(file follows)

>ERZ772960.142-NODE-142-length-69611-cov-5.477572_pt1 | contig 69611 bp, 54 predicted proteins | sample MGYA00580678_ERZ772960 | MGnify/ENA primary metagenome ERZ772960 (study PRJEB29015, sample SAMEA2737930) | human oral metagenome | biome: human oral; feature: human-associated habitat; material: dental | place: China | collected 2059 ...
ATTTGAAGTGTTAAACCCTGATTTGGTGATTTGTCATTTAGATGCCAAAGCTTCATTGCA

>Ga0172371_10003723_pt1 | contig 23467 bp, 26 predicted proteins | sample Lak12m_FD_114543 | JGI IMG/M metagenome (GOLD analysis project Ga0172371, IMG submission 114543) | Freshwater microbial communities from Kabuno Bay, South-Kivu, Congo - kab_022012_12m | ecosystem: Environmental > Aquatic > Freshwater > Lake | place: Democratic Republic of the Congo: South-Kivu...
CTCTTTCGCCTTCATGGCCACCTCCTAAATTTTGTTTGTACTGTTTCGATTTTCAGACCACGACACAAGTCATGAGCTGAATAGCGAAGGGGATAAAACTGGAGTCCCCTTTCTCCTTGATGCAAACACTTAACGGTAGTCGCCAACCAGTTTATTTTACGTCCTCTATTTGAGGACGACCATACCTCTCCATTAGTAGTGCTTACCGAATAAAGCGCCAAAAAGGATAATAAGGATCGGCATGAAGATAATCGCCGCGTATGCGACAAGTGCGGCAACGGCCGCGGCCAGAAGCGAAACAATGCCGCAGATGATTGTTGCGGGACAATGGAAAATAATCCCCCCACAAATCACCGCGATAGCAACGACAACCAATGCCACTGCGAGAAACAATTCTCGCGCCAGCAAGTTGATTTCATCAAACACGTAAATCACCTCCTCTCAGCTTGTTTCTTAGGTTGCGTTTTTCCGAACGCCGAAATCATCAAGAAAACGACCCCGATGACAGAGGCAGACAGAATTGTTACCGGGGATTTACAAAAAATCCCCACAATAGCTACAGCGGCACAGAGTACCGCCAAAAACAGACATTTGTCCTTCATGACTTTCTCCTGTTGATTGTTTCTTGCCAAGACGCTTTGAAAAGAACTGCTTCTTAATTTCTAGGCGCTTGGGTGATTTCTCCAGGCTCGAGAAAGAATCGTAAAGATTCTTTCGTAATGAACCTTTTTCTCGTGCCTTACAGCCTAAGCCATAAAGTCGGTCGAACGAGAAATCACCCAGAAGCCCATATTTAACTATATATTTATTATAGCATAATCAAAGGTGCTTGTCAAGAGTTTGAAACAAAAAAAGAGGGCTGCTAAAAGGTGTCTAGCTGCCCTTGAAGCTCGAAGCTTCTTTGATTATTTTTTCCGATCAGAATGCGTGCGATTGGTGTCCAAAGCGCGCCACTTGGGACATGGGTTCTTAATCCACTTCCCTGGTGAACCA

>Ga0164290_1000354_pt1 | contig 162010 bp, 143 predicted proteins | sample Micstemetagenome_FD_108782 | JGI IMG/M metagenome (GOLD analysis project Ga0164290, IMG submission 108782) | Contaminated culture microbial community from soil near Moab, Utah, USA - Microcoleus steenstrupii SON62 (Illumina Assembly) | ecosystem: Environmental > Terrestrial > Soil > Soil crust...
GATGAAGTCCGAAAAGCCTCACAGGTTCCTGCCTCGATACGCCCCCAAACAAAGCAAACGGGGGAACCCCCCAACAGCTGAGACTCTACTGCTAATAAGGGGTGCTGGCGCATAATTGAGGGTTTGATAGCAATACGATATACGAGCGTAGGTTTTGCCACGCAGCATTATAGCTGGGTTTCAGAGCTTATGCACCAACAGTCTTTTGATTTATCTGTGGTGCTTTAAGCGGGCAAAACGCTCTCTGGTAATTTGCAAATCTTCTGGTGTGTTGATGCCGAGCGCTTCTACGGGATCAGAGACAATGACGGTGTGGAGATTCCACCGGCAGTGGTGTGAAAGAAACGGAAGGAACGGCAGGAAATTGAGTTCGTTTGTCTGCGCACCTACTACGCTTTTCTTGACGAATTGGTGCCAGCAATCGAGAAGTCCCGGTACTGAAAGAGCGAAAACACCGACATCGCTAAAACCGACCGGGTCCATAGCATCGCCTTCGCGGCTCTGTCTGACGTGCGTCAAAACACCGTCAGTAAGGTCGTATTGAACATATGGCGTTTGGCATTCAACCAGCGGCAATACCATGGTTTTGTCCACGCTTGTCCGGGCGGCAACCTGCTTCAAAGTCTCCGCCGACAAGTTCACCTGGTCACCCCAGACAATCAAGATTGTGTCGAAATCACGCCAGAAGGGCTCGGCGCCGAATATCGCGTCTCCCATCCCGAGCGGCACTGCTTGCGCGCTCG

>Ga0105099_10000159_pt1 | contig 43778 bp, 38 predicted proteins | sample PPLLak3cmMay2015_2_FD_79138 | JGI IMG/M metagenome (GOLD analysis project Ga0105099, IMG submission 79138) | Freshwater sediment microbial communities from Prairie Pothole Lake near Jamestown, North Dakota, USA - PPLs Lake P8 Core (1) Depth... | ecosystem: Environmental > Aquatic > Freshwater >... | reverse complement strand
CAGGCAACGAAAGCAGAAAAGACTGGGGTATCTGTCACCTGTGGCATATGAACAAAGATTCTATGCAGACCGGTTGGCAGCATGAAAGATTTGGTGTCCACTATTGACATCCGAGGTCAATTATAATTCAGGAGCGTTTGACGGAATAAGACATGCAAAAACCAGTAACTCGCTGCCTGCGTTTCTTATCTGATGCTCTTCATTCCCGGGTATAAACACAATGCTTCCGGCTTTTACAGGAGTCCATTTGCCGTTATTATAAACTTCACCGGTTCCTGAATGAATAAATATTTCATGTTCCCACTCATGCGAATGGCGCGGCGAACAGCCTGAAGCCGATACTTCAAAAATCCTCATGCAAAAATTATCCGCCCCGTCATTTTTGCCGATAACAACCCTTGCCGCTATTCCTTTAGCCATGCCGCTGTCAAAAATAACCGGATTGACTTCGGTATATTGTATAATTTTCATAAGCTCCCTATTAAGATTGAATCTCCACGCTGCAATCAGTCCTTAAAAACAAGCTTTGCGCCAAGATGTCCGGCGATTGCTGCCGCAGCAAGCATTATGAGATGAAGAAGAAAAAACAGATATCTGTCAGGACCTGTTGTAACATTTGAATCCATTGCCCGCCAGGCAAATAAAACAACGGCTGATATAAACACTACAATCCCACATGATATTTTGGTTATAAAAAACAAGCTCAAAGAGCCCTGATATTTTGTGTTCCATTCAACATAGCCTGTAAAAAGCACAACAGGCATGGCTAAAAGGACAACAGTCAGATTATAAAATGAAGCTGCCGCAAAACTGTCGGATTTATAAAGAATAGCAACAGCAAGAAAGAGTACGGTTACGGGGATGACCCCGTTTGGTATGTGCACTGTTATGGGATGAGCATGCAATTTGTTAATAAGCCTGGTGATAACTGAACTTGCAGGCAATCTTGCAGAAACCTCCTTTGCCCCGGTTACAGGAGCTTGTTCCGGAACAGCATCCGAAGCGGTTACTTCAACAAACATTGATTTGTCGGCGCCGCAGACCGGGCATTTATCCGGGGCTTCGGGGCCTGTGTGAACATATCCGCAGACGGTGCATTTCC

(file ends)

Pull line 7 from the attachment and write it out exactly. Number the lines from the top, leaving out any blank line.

>Ga0105099_10000159_pt1 | contig 43778 bp, 38 predicted proteins | sample PPLLak3cmMay2015_2_FD_79138 | JGI IMG/M metagenome (GOLD analysis project Ga0105099, IMG submission 79138) | Freshwater sediment microbial communities from Prairie Pothole Lake near Jamestown, North Dakota, USA - PPLs Lake P8 Core (1) Depth... | ecosystem: Environmental > Aquatic > Freshwater >... | reverse complement strand